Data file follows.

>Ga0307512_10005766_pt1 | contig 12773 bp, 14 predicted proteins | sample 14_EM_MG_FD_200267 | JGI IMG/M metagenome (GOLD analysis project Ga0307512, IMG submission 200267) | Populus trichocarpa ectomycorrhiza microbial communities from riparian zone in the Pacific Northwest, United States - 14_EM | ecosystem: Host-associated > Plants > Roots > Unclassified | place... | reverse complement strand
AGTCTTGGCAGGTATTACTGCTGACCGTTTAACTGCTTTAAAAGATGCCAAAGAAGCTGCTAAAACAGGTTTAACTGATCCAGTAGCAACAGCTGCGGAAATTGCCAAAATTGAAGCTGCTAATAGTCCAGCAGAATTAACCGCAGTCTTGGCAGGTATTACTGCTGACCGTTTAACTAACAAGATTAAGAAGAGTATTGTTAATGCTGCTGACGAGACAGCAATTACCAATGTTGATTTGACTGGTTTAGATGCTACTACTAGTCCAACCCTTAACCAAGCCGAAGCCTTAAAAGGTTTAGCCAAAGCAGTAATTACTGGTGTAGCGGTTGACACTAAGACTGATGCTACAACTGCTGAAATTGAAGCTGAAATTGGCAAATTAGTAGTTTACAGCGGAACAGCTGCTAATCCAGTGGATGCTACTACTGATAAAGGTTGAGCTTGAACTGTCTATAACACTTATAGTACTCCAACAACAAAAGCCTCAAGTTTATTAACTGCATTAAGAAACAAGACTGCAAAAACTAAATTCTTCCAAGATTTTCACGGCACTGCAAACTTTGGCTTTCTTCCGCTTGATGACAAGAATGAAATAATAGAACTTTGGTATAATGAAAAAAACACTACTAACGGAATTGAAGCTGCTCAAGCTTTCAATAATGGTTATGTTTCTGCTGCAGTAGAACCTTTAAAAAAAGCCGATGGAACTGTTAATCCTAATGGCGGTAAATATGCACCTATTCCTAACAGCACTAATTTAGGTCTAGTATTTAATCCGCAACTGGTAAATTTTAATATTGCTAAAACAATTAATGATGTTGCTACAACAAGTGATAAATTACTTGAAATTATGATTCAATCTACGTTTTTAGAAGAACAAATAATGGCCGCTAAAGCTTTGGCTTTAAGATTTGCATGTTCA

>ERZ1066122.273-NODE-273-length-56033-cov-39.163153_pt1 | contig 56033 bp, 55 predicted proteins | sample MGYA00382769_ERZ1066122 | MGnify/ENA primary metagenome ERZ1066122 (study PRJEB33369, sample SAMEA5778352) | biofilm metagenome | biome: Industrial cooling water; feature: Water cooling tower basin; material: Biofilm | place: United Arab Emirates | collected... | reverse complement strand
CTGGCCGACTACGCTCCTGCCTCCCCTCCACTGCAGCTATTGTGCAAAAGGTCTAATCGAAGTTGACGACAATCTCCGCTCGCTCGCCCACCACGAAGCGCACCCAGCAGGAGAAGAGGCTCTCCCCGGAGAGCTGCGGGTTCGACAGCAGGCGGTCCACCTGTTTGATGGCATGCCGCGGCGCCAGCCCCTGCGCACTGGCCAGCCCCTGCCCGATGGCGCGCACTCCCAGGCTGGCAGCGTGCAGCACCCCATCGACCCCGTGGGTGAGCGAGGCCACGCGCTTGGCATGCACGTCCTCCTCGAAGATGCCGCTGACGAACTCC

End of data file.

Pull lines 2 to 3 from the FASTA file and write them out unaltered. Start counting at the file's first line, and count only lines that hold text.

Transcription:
AGTCTTGGCAGGTATTACTGCTGACCGTTTAACTGCTTTAAAAGATGCCAAAGAAGCTGCTAAAACAGGTTTAACTGATCCAGTAGCAACAGCTGCGGAAATTGCCAAAATTGAAGCTGCTAATAGTCCAGCAGAATTAACCGCAGTCTTGGCAGGTATTACTGCTGACCGTTTAACTAACAAGATTAAGAAGAGTATTGTTAATGCTGCTGACGAGACAGCAATTACCAATGTTGATTTGACTGGTTTAGATGCTACTACTAGTCCAACCCTTAACCAAGCCGAAGCCTTAAAAGGTTTAGCCAAAGCAGTAATTACTGGTGTAGCGGTTGACACTAAGACTGATGCTACAACTGCTGAAATTGAAGCTGAAATTGGCAAATTAGTAGTTTACAGCGGAACAGCTGCTAATCCAGTGGATGCTACTACTGATAAAGGTTGAGCTTGAACTGTCTATAACACTTATAGTACTCCAACAACAAAAGCCTCAAGTTTATTAACTGCATTAAGAAACAAGACTGCAAAAACTAAATTCTTCCAAGATTTTCACGGCACTGCAAACTTTGGCTTTCTTCCGCTTGATGACAAGAATGAAATAATAGAACTTTGGTATAATGAAAAAAACACTACTAACGGAATTGAAGCTGCTCAAGCTTTCAATAATGGTTATGTTTCTGCTGCAGTAGAACCTTTAAAAAAAGCCGATGGAACTGTTAATCCTAATGGCGGTAAATATGCACCTATTCCTAACAGCACTAATTTAGGTCTAGTATTTAATCCGCAACTGGTAAATTTTAATATTGCTAAAACAATTAATGATGTTGCTACAACAAGTGATAAATTACTTGAAATTATGATTCAATCTACGTTTTTAGAAGAACAAATAATGGCCGCTAAAGCTTTGGCTTTAAGATTTGCATGTTCA

>ERZ1066122.273-NODE-273-length-56033-cov-39.163153_pt1 | contig 56033 bp, 55 predicted proteins | sample MGYA00382769_ERZ1066122 | MGnify/ENA primary metagenome ERZ1066122 (study PRJEB33369, sample SAMEA5778352) | biofilm metagenome | biome: Industrial cooling water; feature: Water cooling tower basin; material: Biofilm | place: United Arab Emirates | collected... | reverse complement strand